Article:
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Hop to it and get painting!

In this new tutorial I will show you how to paint this amazing Poisonous Dart Frog! These incredible, tiny creatures are quite rare and consequently were only discovered in 1969. As with many rainforest creatures, their numbers are declining and can only be found in a few isolated areas of Northern Brazil. They favour damp, wet areas and can be found living under rocks and moss, close to streams. However, they don't actually dwell in the water so they have toes instead of webbed feet.


These 'poisonous' frogs sound really dangerous but they are not venomous ~ it's actually their skin which is toxic, and their bright blue colour gives fair warning to would-be predators looking for some lunch! Weighing in at only 0.3 of an ounce and measuring 2.5-3.8cm, the average frog carries around 200micrograms of poison (which could prove fatal to humans). The indigenous people of the rainforest reportedly used the toxins from the frogs on the tips of their arrows (or darts) to paralyze their prey ~ which is how these frogs got their name.


Although dangerous, these frogs can be found in captivity (where they can live up to 15 years). They are considered a vulnerable species and are being widely bred in zoos as part of a worldwide conservation effort. Even though they are poisonous it is possible to handle them when in captivity, as it has been discovered that their diet in the wild is the source of their toxic skin ~ once fed on a different diet they no longer remain poisonous!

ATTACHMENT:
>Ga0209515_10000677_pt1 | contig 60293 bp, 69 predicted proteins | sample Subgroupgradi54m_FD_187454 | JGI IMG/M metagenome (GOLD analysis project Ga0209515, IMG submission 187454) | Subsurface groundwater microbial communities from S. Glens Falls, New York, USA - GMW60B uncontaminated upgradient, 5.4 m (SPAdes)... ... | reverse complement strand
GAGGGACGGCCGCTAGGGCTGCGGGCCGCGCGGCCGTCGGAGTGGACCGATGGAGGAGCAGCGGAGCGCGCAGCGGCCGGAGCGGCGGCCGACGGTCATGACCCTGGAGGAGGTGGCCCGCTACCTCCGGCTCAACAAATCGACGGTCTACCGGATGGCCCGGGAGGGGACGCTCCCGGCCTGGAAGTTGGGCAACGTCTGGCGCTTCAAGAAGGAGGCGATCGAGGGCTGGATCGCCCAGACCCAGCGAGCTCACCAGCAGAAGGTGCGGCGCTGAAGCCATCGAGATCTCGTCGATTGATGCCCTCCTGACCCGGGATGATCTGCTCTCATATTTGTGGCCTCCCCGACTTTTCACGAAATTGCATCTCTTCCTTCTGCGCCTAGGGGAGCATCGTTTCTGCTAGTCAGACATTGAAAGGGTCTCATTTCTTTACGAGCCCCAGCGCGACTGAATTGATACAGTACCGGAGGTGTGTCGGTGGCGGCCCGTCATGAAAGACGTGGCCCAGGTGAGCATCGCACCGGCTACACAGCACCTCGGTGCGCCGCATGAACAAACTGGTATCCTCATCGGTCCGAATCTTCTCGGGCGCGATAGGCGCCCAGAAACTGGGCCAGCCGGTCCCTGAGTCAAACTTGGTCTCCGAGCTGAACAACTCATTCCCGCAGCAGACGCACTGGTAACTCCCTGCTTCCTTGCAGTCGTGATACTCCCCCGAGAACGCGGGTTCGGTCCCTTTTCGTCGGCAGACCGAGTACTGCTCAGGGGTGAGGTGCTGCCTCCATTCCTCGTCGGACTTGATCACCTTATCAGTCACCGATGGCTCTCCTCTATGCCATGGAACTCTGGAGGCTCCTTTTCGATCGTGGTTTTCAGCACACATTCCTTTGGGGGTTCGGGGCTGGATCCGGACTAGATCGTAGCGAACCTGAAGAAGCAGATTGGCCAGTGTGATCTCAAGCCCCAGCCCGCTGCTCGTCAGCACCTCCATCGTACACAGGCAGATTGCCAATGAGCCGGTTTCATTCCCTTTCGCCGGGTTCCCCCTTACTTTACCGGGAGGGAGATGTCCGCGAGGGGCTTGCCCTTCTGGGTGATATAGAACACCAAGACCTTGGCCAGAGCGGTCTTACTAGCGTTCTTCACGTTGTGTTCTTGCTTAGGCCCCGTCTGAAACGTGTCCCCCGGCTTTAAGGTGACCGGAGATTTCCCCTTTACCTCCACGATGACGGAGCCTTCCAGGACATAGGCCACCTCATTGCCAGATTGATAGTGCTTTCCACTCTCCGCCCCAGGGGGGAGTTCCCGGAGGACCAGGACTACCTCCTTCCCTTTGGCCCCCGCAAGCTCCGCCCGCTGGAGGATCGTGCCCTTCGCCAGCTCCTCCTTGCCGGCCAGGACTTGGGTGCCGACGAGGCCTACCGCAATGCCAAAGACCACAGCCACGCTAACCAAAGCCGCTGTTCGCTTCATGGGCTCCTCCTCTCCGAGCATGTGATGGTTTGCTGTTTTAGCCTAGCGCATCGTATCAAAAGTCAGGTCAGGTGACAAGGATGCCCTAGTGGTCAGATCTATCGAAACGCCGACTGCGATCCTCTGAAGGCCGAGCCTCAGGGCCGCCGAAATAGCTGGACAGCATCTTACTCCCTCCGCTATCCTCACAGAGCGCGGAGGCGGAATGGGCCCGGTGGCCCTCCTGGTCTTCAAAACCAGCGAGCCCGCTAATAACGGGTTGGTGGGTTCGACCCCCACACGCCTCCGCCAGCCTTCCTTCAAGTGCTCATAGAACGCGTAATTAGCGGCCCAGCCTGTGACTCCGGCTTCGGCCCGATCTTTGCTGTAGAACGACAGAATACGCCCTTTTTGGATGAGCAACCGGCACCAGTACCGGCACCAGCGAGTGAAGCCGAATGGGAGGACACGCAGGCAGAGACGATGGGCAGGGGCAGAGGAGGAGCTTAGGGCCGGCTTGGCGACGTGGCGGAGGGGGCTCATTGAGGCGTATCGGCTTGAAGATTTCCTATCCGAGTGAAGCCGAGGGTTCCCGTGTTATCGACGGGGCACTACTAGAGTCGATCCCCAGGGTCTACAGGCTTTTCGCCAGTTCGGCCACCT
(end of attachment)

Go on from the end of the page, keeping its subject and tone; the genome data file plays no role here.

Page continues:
In this project I will show you how to build up the beautiful, bright Azure colour, working from light to dark to achieve a sense of form. The highlights will be reserved with masking fluid to make the skin appear to have a high sheen. This a great opportunity to practise layering colour using a range of blending techniques ~ a skill which is easily transferable to so many other subjects!




Once the main body is complete, you can remove the masking fluid and then work onto dry to add the detail of his markings paying close attention to how their size, shape and colour alter across the body.




Don't worry if you can't get all of his spots completely accurate, as these tiny frogs are all different ~ their markings are actually individual to each frog ~ just like our fingerprints!



To find out more about this project, take a look at the short video below.





I have labeled this one as a medium difficulty as some experience working wet into wet will help you to achieve the transitions of colour from light to dark. But even if you're a beginner, this is a great one to try as it's a fantastic chance to get to grips with this key technique.


Hoppy Painting!!





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